left her and went on.

At length he came to a third tent of silk, on which was pictured a
golden kingdom, and on its summit was a ball of pure gold. The tent was
hung from a laurel-tree by gold cords, and the tassels of the cords were
composed of diamonds. By the entrance lay two large crocodiles which
breathed out great flames. The Czarewitch gave them some water, and thus
got them to let him enter the tent. Inside he found on a couch a
princess who even surpassed the two former ones in beauty. At her feet
lay a dragon with twelve heads. Ivan cut off all the heads with one blow
of his sword, and the princess, thanking him, gave him a golden egg, in
which was a golden kingdom. With it she also gave him her heart. As they
talked together, Ivan asked the princess if she could tell him where he
should find his mother, and she, showing him where his mother dwelt,
wished he would have good fortune in his adventure.

He went on a long way and came to a palace, and going in he passed
through many rooms, but he found no one in them. At last he came to a
large beautiful hall, and there he saw his mother, dressed in royal
robes, sitting on a chair. When they had tenderly saluted, Ivan told her
how he and his brothers had travelled very far to seek her whom they
loved so much. The Czarina informed Ivan that a spirit would soon come,
and told him to conceal himself under her cloak.

“When the spirit appears,” said she, “seize his magic wand with both
hands. He will then fly upwards with you, but do not be afraid, and be
quiet. After a time he will fall to the earth and be dashed to pieces.
You must gather these up, burn them, and scatter the ashes on the
field.”

His mother had scarcely finished these words, and hidden him under her
cloak, before the spirit appeared. Then Ivan sprang forward as his
mother had told him, and laid hold of the magic wand. The spirit seized
the Czarewitch, flew with him far up, fell to the ground, and was dashed
to pieces. The Czarewitch gathered these together, and burnt them, but
kept the magic stick. Then he took his mother and the three princesses
whom he had rescued, and, coming to an oak-tree, he let each one of them
slide down the mountain-side by means of a linen cloth. When the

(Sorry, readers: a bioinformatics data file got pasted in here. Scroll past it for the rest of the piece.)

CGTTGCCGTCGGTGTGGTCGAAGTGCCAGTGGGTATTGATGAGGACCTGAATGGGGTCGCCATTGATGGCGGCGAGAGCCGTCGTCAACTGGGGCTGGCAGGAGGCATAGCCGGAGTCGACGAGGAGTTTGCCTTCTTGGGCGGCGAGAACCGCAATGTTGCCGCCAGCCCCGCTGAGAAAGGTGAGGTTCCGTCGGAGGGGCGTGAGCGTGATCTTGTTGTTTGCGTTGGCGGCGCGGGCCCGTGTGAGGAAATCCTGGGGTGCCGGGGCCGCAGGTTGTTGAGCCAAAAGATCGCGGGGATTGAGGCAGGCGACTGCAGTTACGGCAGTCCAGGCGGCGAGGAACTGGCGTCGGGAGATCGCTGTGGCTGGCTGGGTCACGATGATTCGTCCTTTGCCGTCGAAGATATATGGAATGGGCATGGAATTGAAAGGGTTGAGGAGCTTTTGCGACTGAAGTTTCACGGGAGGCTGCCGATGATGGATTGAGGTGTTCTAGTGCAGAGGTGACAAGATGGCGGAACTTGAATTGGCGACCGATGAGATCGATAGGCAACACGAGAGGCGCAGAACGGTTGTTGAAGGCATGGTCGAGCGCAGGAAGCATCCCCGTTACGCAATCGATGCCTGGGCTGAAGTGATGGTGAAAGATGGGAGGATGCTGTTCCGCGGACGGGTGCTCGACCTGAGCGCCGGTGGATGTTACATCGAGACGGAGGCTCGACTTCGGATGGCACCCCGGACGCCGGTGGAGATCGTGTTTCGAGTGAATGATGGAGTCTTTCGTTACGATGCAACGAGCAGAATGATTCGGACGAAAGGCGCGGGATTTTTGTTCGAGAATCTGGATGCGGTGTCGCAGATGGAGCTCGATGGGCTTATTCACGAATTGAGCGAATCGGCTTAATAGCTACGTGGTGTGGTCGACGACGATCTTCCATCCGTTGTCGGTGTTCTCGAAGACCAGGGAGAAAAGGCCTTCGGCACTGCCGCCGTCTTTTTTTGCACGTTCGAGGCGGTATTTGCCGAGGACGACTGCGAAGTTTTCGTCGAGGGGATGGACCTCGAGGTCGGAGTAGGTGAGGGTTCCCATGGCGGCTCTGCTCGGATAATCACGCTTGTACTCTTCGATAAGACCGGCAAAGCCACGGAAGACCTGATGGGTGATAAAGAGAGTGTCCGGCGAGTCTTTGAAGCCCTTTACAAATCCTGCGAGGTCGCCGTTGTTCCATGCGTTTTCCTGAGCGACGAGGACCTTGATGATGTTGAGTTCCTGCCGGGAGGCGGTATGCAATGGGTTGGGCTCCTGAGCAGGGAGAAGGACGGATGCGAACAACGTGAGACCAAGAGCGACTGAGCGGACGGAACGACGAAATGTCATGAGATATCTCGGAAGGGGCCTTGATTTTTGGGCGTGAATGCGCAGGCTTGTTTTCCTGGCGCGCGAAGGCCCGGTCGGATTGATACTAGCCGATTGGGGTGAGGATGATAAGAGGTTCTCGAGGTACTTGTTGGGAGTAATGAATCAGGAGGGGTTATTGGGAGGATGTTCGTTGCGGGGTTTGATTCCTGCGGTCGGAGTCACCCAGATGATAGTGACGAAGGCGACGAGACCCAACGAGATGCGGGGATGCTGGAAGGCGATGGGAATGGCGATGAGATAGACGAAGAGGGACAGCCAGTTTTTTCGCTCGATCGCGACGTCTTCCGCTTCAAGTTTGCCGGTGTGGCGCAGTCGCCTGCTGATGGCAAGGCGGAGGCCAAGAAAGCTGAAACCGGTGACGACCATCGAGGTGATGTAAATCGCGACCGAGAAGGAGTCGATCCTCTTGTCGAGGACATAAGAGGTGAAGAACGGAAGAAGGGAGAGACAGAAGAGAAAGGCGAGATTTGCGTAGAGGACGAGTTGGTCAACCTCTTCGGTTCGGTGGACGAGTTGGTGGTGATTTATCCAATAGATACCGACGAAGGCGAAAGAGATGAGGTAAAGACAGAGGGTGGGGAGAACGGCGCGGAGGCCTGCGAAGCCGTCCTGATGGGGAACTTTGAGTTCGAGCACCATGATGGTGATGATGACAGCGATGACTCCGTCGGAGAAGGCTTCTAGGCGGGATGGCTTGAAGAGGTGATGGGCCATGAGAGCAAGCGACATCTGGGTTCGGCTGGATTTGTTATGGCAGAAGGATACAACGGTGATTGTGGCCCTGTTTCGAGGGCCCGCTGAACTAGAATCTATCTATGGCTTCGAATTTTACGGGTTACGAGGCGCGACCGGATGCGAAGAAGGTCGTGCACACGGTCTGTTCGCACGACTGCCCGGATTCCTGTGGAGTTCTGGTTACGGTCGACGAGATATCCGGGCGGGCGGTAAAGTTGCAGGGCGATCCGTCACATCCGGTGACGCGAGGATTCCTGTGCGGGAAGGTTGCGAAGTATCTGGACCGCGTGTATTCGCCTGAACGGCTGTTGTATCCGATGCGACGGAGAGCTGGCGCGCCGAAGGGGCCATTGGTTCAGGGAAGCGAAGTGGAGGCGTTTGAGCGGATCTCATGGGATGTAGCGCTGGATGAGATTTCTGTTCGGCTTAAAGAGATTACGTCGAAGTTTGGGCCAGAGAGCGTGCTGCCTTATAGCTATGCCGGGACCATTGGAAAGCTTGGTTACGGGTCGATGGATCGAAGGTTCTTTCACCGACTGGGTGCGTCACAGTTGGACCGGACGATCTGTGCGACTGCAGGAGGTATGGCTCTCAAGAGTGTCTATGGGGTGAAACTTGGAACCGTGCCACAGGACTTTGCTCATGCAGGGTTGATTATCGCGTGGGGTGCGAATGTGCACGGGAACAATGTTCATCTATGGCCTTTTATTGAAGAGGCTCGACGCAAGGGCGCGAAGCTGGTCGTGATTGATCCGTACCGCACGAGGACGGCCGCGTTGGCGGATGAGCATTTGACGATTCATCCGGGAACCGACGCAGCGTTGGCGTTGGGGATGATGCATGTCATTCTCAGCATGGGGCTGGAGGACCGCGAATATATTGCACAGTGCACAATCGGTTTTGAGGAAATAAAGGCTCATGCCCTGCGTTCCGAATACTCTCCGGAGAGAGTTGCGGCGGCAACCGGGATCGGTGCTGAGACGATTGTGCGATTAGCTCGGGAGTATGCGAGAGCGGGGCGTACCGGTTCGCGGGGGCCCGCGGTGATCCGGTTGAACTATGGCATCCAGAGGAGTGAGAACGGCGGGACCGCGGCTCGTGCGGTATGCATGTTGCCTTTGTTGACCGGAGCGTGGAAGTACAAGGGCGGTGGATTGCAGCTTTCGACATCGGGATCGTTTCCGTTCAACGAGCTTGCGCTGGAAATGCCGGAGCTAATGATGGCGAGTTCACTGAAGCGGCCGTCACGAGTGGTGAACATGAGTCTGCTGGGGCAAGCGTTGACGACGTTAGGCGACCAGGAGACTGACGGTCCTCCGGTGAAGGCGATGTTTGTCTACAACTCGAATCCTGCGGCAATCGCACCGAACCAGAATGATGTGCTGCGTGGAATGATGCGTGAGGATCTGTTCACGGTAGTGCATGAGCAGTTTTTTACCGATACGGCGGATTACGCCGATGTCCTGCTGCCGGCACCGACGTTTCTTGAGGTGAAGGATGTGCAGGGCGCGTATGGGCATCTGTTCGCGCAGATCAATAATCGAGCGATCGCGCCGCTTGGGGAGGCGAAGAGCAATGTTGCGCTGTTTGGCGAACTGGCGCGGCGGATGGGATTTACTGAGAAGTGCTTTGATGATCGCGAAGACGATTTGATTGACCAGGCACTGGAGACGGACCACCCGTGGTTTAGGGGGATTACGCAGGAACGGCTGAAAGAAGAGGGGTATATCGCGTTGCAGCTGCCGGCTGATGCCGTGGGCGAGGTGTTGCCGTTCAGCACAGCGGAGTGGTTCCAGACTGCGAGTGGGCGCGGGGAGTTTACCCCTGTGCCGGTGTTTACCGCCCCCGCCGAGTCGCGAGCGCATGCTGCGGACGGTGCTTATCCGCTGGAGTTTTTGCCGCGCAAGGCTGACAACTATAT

brothers, who waited at the foot of the mountain, saw that he alone
remained on the top, they tore the linen cloth out of his hand, led away
their mother and the three princesses to their own kingdom, and made
them take an oath that they would tell their father that they had been
saved by them.

Ivan was thus left alone on the mountain, and did not know how he could
get down. He walked about very sorrowfully, and happening to pass the
magic wand from one hand to the other, a man suddenly appeared before
him, and said—

“What is your will, Ivan Czarewitch?”

Ivan was much astonished to see the man, and asked him who he was, and
how he had come on the mountain.

“I am a spirit,” replied the man, “and was the servant of him whom you
have overcome. As you have now his magic stick, and as you have passed
it from one hand to the other, as you always must when you want me, I
have come to perform what you wish.”

“That is well,” said Ivan to the spirit. “Do me your first service,
then, and carry me into my own country.”

Scarcely had he finished these words before he found himself in his
father’s city.

He wanted to first know what was going on in the palace, so instead of
going straight in he went and began work in a shoemaker’s shop, for he
thought no one would quickly recognise him there. The next morning the
shoemaker went into town to buy some leather, and came home in the
evening very drunk. So tipsy was he that he could not see to the shop,
so he left all to his new man. Ivan knew nothing about the work, so he
called the spirit to assist him, and told him to set to and make some
shoes while he himself went to sleep. When the master awoke early the
next morning he went to see what work his man had done, and when he
found him still fast asleep, he was very angry, and said—

“Ah! you lazy fellow, do you think I took you into my service to sleep?”

“Do not blame me,” replied Ivan, stretching himself, “go first into the
work-room, and see what you find there.”

The shoemaker went off, and how much was he astonished to find there a
number of shoes all finished. He went to them and took up a shoe to look